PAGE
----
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Taxes, aka “income redistribution” – part deux April 16, 2010

Posted by ev0rev in Uncategorized.
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I won’t dwell on the tax issue beyond yesterday’s post… but I found an article that so eloquently addressed our current tax code that I wanted to draw attention to it.

This is a fantastic article!

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1. Chris - April 19, 2010

The government seems to be bleeding money and should require quite a few transfusions to stay alive. What is their thinking in doing this? How do they expect to pay for more programs when they are paying people NOT to pay taxes? How does this make any sense?

2. ev0rev - April 19, 2010

Therein lies the concern. We have an increased tax burden being placed on fewer people. Granted, that burden is being placed on the wealthier tax payers right now but the concern is for the long term effects this will have in terms of the wealthy reinvesting in the economy or creating jobs, etc.

3. Chris - April 19, 2010

If the wealthy in this country consists of the business owners/corporations, and the wealthy are being asked to shoulder most of the tax burden of our country, wouldnt they start looking for other ways to cut costs? Wont that lead to businesses being taken overseas even more so than they are now? Wouldnt that lead to even MORE jobs lost, and none being created to replace them? How does taxing the wealthy help? Wouldnt it be more beneficial to the country to just stop bleeding money. Stop paying tax payers to not pay taxes! In that article I believe it mentioned that it gives people tax credits to change the windows in their homes. Why? Why is paying a higher utility bill not incentive enough? If you are stuck every month with a $600 bill because your heat is going out the window, isnt that incentive enough to fix the windows in your house? Why does the government have to bribe you to do so? The government should let those people pay the $600 a month until they DO something about their own energy waste. Let them bleed money for a change!

4. ev0rev - April 19, 2010

Ideally, the incentive to change windows would indeed come from economic preservation. By subsidizing the windows, the government is able to steer the actions of society. I’ll grant you that this artificial manipulation runs contrary to the long term good of the industry (as it artificially creates a market where there is possibly no or little demand) but it serves the short term needs of the government in that it gets people to fix their windows.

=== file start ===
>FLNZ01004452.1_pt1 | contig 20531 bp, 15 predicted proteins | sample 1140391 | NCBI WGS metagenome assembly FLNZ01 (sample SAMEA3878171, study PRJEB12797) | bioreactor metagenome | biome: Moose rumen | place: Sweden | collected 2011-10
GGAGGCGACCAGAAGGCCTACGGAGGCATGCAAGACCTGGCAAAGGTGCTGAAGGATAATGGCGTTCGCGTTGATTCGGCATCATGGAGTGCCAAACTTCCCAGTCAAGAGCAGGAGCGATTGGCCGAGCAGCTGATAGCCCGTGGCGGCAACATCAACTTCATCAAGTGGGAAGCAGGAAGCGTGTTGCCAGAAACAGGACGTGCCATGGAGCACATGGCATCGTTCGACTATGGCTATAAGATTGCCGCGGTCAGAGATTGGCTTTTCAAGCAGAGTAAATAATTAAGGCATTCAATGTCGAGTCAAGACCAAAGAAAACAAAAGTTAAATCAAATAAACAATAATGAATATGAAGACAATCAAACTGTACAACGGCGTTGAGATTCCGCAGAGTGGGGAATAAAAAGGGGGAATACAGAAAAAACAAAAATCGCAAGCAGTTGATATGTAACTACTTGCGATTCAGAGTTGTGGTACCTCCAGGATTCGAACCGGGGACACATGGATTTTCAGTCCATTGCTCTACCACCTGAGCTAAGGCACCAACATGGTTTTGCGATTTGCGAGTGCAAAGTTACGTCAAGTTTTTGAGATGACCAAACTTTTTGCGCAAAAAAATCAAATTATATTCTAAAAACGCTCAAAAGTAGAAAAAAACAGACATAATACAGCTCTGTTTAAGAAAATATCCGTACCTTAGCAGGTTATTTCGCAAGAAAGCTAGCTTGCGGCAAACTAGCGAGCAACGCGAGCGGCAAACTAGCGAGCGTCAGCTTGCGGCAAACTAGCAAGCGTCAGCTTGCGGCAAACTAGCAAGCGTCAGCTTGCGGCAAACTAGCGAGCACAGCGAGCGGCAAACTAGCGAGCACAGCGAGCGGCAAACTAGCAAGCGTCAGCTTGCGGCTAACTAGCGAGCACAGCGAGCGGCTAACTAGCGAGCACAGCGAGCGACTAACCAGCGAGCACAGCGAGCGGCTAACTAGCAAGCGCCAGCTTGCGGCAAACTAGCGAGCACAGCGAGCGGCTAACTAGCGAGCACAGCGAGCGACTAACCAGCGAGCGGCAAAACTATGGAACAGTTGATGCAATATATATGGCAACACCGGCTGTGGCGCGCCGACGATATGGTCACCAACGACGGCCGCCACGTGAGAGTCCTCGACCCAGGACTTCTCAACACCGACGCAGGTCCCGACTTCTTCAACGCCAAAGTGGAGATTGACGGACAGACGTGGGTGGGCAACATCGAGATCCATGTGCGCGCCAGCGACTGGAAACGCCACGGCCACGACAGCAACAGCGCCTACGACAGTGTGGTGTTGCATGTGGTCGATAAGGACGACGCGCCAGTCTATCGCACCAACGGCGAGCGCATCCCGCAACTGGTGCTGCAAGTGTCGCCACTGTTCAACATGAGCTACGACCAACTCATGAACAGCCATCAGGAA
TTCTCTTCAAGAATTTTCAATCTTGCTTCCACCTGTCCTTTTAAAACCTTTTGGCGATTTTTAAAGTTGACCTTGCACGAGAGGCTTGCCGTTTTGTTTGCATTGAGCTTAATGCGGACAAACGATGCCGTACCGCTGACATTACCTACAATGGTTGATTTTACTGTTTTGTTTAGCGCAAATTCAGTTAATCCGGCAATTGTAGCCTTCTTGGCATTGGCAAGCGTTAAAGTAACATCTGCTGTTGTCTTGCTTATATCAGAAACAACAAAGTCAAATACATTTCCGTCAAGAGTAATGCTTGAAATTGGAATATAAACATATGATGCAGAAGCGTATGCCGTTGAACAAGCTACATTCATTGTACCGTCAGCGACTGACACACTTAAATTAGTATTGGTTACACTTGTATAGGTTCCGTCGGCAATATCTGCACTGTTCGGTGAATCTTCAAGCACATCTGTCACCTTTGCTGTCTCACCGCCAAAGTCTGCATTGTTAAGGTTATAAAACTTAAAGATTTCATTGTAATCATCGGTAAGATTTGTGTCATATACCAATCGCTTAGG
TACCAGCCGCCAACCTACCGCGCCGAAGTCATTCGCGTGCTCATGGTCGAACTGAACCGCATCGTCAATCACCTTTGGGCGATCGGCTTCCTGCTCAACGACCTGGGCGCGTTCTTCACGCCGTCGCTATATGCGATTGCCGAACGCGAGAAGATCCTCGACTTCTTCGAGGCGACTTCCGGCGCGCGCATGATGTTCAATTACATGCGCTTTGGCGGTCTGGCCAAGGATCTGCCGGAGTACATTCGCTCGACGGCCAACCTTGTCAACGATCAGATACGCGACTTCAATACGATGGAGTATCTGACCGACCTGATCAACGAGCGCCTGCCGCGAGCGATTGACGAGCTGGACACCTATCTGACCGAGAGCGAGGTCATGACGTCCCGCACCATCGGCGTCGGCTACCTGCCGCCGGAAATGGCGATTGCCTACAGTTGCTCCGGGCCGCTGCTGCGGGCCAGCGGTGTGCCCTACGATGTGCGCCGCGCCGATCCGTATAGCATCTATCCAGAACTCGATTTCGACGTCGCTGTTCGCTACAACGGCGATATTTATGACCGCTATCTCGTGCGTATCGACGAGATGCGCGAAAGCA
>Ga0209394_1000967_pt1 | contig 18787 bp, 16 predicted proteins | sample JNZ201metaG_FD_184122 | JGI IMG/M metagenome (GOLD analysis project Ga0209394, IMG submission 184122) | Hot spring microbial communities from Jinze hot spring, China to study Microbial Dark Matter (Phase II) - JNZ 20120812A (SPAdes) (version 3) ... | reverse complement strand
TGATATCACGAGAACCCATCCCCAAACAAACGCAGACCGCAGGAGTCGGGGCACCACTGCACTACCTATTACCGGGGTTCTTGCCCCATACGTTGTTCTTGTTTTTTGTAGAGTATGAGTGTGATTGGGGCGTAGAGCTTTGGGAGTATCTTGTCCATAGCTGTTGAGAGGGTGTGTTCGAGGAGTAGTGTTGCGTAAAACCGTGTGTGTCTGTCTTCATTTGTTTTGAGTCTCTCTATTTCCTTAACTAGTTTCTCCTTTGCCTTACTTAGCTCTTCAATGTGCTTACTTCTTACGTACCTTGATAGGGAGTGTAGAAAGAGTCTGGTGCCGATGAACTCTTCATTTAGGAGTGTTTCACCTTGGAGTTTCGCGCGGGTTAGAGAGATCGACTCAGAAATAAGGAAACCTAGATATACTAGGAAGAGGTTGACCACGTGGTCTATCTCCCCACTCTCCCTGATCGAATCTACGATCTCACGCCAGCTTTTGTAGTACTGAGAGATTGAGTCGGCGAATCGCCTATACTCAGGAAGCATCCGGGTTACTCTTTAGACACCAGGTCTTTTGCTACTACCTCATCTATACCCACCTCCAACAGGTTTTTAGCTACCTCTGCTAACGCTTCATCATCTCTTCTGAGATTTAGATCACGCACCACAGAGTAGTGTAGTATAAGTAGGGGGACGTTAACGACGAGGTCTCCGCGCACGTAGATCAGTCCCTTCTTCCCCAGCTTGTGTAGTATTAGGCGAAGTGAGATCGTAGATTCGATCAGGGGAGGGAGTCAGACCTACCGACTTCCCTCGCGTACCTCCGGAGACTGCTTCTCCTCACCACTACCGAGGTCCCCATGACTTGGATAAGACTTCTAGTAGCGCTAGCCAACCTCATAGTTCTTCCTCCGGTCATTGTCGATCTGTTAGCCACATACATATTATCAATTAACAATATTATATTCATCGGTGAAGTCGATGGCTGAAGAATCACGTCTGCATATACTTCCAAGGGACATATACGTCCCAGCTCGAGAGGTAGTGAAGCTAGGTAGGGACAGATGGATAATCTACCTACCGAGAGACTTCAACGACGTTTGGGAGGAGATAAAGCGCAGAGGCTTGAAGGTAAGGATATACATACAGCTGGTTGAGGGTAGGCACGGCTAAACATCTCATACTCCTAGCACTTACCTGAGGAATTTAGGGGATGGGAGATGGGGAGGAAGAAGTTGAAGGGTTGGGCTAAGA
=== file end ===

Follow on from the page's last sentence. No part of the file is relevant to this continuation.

It’s very much like the famous “broken window” scenario. It can be argued that if I should break a window, then I create an immediate and artificial economy of scale. The window repairman is hired as are, possibly, cleaners to eliminate the hazardous fragments and manufacturing the new glass as well as possible window framing. I’ve artificially stimulated the economy by creating jobs and stimulating manufacturing to address a need. Granted, that need is artificial and very short term… but it existed all the same.

The scenario fails to take into account, however, that economic stimulation would have come in one form or another anyway. If I, for example, had NOT broken the window and simply gone on my merry way to eat dinner at a restaurant. It’s true, the glass worker(s) and the cleaners would not have been required but my economic impact simply shifted to the waiter(s), the cooks, the busboys. Rather than spending my money on a broken window, I spent it on a fine evening meal. The scenario also fails to take into account that if I had spent my money on the broken window, I then would have not had those funds toward dinner.

Subsidizing any product is simply market manipulation. It creates a need where there might not be one otherwise. This is where it’s impact is most felt… it stifles innovation toward any products that might be more effective. If a company can make money through subsidies by making a widget, it diverts any real effort toward innovation or price control because they have a captured/artificial source of income.

And yes, taxing corporations too heavily will indeed force them to reconsider location. Ultimately though, and this is the part that government officials have a hard time grasping, said corporation will simply recoup any/all costs associated with those higher taxes through higher prices for the rest of us. Attempts to “punish” corporations for profitability tend to result in further strain on consumers.


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